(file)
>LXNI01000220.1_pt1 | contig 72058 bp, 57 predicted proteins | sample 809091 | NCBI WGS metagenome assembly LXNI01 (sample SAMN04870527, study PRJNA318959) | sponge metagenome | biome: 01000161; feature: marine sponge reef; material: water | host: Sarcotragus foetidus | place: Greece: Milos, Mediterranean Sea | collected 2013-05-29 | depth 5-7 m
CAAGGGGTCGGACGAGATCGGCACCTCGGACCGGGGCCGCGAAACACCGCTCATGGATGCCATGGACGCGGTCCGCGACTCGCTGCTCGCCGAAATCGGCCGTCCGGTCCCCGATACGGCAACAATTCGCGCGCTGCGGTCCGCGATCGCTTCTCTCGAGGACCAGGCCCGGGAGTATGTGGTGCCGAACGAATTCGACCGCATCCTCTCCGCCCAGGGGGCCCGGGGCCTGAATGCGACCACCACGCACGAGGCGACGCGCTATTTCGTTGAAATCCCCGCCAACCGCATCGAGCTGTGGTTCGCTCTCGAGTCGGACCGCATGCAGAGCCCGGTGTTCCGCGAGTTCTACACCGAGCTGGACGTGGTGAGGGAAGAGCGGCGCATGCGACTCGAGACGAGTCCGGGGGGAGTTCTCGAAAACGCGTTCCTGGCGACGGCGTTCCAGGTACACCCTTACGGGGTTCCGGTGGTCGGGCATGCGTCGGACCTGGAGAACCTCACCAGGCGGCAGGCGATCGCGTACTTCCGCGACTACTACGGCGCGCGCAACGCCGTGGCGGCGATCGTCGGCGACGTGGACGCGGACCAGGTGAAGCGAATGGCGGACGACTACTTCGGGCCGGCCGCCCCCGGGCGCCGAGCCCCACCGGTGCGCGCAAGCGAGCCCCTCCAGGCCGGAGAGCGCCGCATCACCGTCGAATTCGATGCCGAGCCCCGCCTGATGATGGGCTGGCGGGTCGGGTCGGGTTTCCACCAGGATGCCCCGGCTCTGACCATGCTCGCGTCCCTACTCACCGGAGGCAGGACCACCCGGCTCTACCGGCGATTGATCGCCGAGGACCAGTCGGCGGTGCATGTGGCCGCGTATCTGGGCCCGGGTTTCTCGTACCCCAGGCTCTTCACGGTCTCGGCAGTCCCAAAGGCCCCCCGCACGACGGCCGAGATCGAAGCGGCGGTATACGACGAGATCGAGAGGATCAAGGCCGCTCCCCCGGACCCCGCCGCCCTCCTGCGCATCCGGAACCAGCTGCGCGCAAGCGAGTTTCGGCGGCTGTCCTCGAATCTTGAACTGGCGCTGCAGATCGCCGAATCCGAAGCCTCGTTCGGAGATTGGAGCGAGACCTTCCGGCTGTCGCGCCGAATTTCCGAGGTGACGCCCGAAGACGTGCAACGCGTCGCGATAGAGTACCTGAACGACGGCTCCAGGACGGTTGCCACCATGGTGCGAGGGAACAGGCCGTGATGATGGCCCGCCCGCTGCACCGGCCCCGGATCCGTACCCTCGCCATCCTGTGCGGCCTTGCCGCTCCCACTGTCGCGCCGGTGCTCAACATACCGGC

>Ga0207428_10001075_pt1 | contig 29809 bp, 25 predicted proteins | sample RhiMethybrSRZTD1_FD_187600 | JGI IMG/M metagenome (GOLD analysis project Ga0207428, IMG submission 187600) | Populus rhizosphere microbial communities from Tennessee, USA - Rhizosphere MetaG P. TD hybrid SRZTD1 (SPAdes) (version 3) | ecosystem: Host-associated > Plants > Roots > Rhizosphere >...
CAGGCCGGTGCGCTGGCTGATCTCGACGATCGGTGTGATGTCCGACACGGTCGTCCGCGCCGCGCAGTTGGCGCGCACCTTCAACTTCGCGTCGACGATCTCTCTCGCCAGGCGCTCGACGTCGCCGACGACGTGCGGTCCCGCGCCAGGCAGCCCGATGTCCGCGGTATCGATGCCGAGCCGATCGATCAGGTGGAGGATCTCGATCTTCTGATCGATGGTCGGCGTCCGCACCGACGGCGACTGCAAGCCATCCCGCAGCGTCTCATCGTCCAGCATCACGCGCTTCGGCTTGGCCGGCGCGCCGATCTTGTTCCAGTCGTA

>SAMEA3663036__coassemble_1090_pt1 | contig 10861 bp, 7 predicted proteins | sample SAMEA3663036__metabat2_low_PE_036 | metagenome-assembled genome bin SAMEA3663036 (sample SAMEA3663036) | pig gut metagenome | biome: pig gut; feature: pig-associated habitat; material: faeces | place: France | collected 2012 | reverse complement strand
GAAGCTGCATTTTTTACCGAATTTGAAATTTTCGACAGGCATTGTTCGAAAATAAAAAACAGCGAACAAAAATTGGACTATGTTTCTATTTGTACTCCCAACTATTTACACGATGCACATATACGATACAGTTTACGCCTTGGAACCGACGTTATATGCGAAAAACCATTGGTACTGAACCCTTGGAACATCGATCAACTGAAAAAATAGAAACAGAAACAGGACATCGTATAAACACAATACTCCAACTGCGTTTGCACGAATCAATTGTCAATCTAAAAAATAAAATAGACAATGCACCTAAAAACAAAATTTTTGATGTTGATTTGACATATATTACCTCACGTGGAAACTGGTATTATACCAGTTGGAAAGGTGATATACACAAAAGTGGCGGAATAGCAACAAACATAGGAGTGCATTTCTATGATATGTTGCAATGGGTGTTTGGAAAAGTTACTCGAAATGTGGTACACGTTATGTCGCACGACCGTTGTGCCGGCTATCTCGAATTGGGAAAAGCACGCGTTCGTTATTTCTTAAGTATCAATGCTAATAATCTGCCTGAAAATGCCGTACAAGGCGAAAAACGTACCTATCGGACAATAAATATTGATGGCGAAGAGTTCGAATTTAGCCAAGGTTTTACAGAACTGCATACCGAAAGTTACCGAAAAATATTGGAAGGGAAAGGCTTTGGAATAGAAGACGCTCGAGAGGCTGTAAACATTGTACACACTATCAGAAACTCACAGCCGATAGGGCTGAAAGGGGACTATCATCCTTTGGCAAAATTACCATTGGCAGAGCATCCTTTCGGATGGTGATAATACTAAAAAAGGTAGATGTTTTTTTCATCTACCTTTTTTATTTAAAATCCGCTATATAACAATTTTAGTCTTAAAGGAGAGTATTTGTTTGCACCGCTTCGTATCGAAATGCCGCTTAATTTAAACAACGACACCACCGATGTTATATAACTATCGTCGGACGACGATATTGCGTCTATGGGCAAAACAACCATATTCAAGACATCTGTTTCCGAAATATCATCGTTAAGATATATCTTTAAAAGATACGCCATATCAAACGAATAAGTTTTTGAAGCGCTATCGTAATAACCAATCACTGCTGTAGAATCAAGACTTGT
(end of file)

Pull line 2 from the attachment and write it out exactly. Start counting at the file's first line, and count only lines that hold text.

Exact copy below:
CAAGGGGTCGGACGAGATCGGCACCTCGGACCGGGGCCGCGAAACACCGCTCATGGATGCCATGGACGCGGTCCGCGACTCGCTGCTCGCCGAAATCGGCCGTCCGGTCCCCGATACGGCAACAATTCGCGCGCTGCGGTCCGCGATCGCTTCTCTCGAGGACCAGGCCCGGGAGTATGTGGTGCCGAACGAATTCGACCGCATCCTCTCCGCCCAGGGGGCCCGGGGCCTGAATGCGACCACCACGCACGAGGCGACGCGCTATTTCGTTGAAATCCCCGCCAACCGCATCGAGCTGTGGTTCGCTCTCGAGTCGGACCGCATGCAGAGCCCGGTGTTCCGCGAGTTCTACACCGAGCTGGACGTGGTGAGGGAAGAGCGGCGCATGCGACTCGAGACGAGTCCGGGGGGAGTTCTCGAAAACGCGTTCCTGGCGACGGCGTTCCAGGTACACCCTTACGGGGTTCCGGTGGTCGGGCATGCGTCGGACCTGGAGAACCTCACCAGGCGGCAGGCGATCGCGTACTTCCGCGACTACTACGGCGCGCGCAACGCCGTGGCGGCGATCGTCGGCGACGTGGACGCGGACCAGGTGAAGCGAATGGCGGACGACTACTTCGGGCCGGCCGCCCCCGGGCGCCGAGCCCCACCGGTGCGCGCAAGCGAGCCCCTCCAGGCCGGAGAGCGCCGCATCACCGTCGAATTCGATGCCGAGCCCCGCCTGATGATGGGCTGGCGGGTCGGGTCGGGTTTCCACCAGGATGCCCCGGCTCTGACCATGCTCGCGTCCCTACTCACCGGAGGCAGGACCACCCGGCTCTACCGGCGATTGATCGCCGAGGACCAGTCGGCGGTGCATGTGGCCGCGTATCTGGGCCCGGGTTTCTCGTACCCCAGGCTCTTCACGGTCTCGGCAGTCCCAAAGGCCCCCCGCACGACGGCCGAGATCGAAGCGGCGGTATACGACGAGATCGAGAGGATCAAGGCCGCTCCCCCGGACCCCGCCGCCCTCCTGCGCATCCGGAACCAGCTGCGCGCAAGCGAGTTTCGGCGGCTGTCCTCGAATCTTGAACTGGCGCTGCAGATCGCCGAATCCGAAGCCTCGTTCGGAGATTGGAGCGAGACCTTCCGGCTGTCGCGCCGAATTTCCGAGGTGACGCCCGAAGACGTGCAACGCGTCGCGATAGAGTACCTGAACGACGGCTCCAGGACGGTTGCCACCATGGTGCGAGGGAACAGGCCGTGATGATGGCCCGCCCGCTGCACCGGCCCCGGATCCGTACCCTCGCCATCCTGTGCGGCCTTGCCGCTCCCACTGTCGCGCCGGTGCTCAACATACCGGC